MWHAHAHA!!! – The Rise Of The Gay Villain
If, like me, you have a profuse fascination with all things comicbook, movies, or videogame storytelling and have always wanted to see more gay characters in these stories. I mean I can clearly remember how I loved the not so subtle hints from Final Fantasy’s Kuja and how his elusive sexuality was an accent of his persona rather than the contributing reason of his villainous ways. But seeing a well developed gay characters like that are rare in general and even more so as a villain.
But are we beginning to see more diverse characters in our geek world? well we may be seeing changes in that department. With characters like Dexter and Skyfall show rich development as their sexuality is just that. We have to reiterate that often because when we look back as an examination into how gay villains were once perceived it was quite different:
“In the early days of LGBT characters on screen, it was often the case that a character’s sexual orientation or gender identity was directly tied to their villainous nature as things like lecherous prison guards, blackmailers, or even psychotic killers. Though that’s almost never the case now, it’s still something writers and directors should be conscious of. What this also highlights, however, is that there are still too few LGBT protagonists and leads in popular media, particularly in genre film and television. Where is the gay equivalent to James Bond?”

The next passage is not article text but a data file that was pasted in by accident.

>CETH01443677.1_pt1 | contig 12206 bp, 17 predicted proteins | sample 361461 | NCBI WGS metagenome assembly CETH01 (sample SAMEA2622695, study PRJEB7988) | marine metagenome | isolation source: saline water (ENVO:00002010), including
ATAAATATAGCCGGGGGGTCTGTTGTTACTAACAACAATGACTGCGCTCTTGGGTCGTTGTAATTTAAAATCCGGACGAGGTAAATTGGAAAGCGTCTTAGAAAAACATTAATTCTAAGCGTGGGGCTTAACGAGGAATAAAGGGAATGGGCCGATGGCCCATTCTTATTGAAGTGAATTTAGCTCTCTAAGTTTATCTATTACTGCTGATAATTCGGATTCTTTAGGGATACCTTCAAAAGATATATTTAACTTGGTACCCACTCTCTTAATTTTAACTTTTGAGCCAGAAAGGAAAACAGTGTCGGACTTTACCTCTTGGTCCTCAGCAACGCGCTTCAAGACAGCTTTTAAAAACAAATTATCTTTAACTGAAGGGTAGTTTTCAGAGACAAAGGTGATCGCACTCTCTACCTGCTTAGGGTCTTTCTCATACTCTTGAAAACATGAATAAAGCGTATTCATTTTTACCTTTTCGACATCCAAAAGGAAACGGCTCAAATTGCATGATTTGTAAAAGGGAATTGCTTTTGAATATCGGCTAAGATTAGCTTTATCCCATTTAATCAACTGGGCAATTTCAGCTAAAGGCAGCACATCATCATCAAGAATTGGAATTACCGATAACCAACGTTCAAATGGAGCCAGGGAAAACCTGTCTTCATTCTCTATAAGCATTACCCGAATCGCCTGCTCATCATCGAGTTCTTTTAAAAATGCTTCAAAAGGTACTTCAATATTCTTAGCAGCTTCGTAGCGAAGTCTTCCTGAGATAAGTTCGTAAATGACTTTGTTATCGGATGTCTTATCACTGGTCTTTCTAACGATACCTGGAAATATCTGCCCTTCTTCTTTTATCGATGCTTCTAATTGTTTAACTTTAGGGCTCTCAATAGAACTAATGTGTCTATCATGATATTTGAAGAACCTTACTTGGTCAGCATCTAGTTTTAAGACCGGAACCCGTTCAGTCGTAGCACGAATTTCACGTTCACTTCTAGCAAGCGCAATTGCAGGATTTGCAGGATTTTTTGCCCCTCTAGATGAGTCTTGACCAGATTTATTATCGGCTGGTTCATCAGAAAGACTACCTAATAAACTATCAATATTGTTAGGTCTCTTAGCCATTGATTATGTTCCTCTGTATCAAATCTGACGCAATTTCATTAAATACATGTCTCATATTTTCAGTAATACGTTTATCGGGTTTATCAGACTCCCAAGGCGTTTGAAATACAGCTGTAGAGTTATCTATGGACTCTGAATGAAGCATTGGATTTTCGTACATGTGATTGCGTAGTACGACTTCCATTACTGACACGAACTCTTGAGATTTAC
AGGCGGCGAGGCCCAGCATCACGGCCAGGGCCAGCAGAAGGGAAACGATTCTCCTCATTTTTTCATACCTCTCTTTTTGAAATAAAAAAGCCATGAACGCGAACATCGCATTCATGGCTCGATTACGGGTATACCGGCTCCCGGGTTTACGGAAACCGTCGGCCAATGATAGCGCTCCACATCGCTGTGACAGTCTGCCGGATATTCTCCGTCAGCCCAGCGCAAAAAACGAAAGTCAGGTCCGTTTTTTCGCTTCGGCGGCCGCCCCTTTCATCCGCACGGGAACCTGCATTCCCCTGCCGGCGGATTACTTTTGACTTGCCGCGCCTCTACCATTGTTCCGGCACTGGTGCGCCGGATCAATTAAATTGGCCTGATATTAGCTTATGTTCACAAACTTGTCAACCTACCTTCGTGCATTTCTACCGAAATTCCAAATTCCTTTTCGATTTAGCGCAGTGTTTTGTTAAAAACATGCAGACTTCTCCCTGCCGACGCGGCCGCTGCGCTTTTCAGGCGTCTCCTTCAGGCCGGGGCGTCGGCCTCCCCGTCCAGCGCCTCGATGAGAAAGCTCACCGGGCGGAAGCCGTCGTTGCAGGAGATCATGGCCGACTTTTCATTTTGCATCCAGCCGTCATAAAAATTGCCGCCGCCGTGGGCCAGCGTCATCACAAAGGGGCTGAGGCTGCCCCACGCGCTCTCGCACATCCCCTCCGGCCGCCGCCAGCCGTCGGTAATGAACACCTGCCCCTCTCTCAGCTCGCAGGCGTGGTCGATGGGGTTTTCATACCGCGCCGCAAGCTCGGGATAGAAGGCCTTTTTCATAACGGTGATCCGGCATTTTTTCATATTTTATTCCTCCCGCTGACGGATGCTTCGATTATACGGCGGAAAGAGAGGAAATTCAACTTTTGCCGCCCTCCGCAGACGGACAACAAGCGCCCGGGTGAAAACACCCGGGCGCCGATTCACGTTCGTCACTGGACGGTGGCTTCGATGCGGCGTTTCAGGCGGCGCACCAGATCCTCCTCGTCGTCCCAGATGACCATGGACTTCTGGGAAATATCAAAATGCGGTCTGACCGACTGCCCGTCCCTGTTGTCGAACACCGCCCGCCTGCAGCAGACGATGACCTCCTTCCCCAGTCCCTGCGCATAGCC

No there is still no character that has been made a true lead, either protagonist or antagonist that can be compared to the level of Bond. But characters like Fring from Sons Of Anarchy are seen as progress. And it can be argued that immaculately written character Omar from HBO’s The Wire is a sign of changing times:
As played by Michael K. Williams, Omar holds up drug dealers for a living, sometimes with a pretty younger man by his side. Like Sirko and perhaps Fring, he longs to avenge a lover’s death, which makes him more sympathetic than the usual bad guy motivated by greed.
Omar’s homosexuality, in other words, brings out the best in him. And it does nothing to make him less of a man. Even as his enemies denounce him as a “cocksucker,” they fear him as much as they fear anyone.
Is this enough? Of course not. We need to be cognizant of how LGBT characters are portrayed even more than ever as we are at the precipice of change, It’s necessary to question today because of past misconceptions of gay being weaker or less than in the past just as racial and ethnic minorities must do as well. We want to see representation everywhere.